Deer Hirsch, 1995 (With former partner Jochen Klein)

In 1998, at a time when Tillmans felt the world was “over-photographed”, he shifted his focus to a series he called Silver, where pictures were made by experimenting with light, chemicals, salts and algea run through a film processing machine on silver nitrate-coated paper to create a set of colorful, ethereal works. He further explored non-lens pictures through his Freischwimmer series which is the result of directing light sources and light-emitting tools over light-sensitive paper.

Freischwimmer 33, 2003

After a time, Tillmans returned to his lens-based photography practice. He was a late adopter of high-definition digital cameras, as he wrapped his head around how to use a machine that had greater visual acuity than the human eye. When he did adjust to the new technology, he chose not to use a specialized camera, but a Canon S.L.R. manufactured for general use. Before that, he had used a 35mm. Fuji film and a 50-mm. lens, roughly the same focal length as the human eye.

Lüneburg (self), 2020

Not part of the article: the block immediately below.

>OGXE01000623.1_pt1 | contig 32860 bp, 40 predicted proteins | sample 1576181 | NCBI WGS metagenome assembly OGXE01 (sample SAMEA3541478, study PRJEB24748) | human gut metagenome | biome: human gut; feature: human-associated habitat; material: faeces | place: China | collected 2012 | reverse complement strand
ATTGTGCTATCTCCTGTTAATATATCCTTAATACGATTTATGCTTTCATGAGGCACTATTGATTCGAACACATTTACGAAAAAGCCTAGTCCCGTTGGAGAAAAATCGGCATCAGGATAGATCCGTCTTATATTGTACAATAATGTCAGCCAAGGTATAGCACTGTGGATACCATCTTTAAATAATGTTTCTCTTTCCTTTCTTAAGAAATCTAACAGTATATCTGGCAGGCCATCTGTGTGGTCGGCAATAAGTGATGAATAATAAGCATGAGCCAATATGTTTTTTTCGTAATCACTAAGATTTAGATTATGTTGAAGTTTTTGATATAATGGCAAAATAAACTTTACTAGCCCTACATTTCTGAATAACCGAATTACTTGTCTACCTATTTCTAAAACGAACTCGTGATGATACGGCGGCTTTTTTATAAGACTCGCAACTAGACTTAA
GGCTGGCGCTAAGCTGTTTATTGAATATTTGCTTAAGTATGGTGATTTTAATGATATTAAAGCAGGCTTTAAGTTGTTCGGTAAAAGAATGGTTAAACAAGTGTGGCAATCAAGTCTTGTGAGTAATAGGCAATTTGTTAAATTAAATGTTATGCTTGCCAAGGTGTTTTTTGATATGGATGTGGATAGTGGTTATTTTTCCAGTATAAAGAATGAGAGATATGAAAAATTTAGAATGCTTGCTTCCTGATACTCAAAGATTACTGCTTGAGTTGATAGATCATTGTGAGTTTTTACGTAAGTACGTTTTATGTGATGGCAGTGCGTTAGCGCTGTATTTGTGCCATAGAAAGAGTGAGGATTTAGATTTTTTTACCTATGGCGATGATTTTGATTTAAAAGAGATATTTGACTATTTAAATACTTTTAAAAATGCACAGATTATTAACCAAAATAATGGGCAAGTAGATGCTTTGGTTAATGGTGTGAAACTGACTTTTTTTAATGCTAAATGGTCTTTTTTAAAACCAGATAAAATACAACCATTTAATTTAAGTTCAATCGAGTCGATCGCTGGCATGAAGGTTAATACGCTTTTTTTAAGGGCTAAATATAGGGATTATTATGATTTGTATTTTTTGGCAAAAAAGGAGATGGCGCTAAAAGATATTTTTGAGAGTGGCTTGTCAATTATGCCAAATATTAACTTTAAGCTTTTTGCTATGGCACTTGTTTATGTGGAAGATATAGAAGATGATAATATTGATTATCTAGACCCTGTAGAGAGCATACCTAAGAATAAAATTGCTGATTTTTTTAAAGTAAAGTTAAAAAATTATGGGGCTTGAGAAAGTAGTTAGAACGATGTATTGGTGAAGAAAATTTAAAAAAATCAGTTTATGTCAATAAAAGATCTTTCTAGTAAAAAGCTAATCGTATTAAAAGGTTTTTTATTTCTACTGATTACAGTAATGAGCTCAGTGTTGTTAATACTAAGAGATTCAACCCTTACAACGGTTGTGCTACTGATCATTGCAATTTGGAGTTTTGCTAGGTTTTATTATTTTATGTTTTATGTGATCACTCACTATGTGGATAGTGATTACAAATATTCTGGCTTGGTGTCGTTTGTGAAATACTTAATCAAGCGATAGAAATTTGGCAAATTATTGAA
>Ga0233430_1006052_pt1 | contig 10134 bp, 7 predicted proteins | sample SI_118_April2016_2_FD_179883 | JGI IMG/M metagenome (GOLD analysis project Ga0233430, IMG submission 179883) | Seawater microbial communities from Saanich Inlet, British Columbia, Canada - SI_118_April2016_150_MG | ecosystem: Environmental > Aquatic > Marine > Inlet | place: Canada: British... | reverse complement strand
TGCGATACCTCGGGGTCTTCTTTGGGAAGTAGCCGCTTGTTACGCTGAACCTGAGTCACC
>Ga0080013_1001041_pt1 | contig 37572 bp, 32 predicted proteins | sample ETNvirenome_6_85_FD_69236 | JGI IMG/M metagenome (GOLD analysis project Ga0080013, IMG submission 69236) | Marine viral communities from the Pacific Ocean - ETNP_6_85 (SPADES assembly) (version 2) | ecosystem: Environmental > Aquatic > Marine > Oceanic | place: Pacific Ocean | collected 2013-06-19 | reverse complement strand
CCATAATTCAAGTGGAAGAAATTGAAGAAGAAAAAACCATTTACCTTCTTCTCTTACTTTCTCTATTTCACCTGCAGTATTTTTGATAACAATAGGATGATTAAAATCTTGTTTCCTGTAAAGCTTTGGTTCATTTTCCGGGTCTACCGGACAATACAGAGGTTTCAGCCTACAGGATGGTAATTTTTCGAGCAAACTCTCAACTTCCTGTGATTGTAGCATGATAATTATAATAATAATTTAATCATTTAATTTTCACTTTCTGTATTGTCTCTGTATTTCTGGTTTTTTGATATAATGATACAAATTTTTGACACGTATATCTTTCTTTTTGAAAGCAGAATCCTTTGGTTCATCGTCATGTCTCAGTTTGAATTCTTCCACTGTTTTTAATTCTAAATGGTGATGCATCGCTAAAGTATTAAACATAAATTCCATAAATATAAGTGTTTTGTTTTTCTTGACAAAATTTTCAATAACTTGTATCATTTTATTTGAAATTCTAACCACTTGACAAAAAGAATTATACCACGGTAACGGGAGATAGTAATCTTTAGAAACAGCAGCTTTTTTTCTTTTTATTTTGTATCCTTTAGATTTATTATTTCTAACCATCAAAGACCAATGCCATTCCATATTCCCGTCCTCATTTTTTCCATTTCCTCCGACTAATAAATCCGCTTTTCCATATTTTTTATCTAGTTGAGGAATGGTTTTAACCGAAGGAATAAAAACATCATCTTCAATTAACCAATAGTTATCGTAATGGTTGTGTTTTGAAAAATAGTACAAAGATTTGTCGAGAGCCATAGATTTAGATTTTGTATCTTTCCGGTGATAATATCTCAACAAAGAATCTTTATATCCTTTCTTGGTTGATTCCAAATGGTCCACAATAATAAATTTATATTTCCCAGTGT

In 2016, as the Brexit vote loomed and right-wing, nationalist political sympathies were growing around the world, Tillmans felt compelled to speak out in favor of the values he embodies. He made posters to publicly campaign against Brexit in the UK and the AFD party in Germany. He formed a foundation called Between Bridges to support the arts and democracy with a focus on LGBTQ rights and combatting racism. He also created a series called Truth Study Center, which combines newspaper clippings and scientific papers to illustrate how media shapes our beliefs. The role of activist is one that Tillmans’ takes on reluctantly, out of necessity to defend a way of life that he holds dear. In describing his current exhibition at the MoMA, Tillmans says “the show is not a manifest or a rallying cry…maybe photos become standout icons for something, but there’s an openness, it’s not pushing a clearly worded message. I consciously chose that non-partisan approach.”